Company: American Express Co., New York Target audience: Small businesses Key Web executive: John Caruso, director of Web site experience, Open small business Web site No. of employees who work on the site: Undisclosed Last major redesign: Fourth quarter of 2001 No. of pages on site: Undisclosed Web developer: Digitas
Americanexpress.com doesn't do big redesigns that are launched on a yearly basis. Instead, the site is constantly evolving based on user and prospect feedback, said John Caruso, director of Web site experience for the company's small-business portal, Open. The challenge: AmEx's small-business customers come in all sizes and stages of development, from sole proprietors to larger companies with multiple employees. Any design must address these two constituencies as well as everyone in between.
Still, the most important features for any Open user include access to statements, ability to look at unbilled charges and pay bills, interaction with the company and customer service.
So Caruso's team focused on streamlining these processes. They've stripped away links that don't relate to the core information users said they wanted. And since many of AmEx's Open customers have other relationships with the company, the Web team also helped those customers move seamlessly between the many different sections and categories on the site. The best part: Everything they've done is personalized and password-protected.
"We've got a small-business dashboard that's in a secure environment that gives them one-stop access via a single portal," he said. "This dashboard is our differentiator. It launched back in late 2001, but it's constantly being refined based on traffic patterns [and customer feedback]."
Of course, only current customers see the dashboard. Prospects can explore the different small-business options as well as other American Express products using a simple, straightforward menu design. They can also apply for a card directly from the home page.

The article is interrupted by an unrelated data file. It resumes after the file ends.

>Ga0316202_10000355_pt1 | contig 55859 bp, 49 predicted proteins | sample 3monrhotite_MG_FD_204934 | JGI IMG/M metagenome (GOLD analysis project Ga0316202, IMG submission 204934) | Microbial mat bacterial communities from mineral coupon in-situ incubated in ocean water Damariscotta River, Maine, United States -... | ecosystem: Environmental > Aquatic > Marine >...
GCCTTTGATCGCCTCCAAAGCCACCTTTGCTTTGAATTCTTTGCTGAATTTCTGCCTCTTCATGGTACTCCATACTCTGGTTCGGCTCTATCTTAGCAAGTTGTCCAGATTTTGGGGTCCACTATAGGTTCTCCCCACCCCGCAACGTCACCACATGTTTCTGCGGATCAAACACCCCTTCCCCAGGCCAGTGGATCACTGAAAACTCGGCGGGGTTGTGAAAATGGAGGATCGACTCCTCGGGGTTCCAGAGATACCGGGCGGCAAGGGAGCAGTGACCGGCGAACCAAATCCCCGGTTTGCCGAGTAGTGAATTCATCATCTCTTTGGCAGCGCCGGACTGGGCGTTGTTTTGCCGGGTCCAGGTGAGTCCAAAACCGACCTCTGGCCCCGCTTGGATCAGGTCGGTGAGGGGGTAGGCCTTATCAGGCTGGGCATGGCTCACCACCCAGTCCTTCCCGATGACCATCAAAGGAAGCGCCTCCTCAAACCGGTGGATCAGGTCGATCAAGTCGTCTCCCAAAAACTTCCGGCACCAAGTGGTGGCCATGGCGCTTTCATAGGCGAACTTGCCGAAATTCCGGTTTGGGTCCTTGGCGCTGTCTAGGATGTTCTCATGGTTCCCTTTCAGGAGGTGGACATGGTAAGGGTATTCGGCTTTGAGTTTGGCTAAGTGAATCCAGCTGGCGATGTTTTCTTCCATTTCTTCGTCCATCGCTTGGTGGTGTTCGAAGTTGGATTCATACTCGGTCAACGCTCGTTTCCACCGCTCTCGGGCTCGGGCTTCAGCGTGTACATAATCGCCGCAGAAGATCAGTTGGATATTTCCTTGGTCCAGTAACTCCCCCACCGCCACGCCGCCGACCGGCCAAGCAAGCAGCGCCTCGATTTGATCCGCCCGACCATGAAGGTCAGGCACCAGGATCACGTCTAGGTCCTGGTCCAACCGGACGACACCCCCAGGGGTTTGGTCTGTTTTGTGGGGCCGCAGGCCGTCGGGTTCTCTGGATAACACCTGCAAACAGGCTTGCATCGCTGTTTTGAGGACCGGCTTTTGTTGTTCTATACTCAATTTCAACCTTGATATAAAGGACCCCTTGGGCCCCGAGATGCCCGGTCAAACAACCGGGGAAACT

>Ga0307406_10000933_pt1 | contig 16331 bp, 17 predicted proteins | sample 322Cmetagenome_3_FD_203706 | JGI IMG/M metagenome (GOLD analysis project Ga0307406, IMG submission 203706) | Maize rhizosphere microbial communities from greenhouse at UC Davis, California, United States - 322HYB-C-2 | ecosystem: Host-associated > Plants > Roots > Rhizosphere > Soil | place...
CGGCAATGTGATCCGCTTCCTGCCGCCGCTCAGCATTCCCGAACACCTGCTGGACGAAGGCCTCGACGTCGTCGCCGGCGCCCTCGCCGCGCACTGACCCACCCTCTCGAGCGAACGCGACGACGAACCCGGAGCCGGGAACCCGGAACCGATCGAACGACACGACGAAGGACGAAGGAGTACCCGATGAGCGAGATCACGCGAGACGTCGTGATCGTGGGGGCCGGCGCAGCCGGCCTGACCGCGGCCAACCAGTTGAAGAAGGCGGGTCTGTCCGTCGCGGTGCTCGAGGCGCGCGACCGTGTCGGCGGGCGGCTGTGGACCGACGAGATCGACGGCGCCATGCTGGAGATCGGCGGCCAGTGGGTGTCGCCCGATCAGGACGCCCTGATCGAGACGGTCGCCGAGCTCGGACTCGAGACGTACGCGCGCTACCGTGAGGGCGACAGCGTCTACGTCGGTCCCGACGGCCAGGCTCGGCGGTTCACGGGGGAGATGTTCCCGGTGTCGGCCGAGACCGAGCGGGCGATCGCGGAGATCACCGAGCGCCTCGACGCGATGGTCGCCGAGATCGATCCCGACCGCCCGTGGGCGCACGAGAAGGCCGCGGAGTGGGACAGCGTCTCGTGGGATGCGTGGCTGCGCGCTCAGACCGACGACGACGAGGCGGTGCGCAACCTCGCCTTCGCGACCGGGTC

"Everything needs to be specific to that small-business user so, if you look at the pages, there's not a lot of extraneous stuff that people have focused on in the past. It's very simple: Here's what's available to you," Caruso said.
Chris Nodder: For Amex, it makes sense to differentiate merchants and the different types of card holders on the home page because offerings for each group are so different. It’s nice to see small-business tips that are painfully honest coming from a financial institution—like when not to borrow money or use credit cards. The card comparison feature allows visitors to comparison shop so they can be sure they choose the card that’s right for them. Kate Everett-Thorp: It has clear, concise language and categories that communicate well with this audience. The three major categories for the business user are supported by direct subsets to help the customer get to what they need quickly and make the site a useful tool for them on repeated occasions.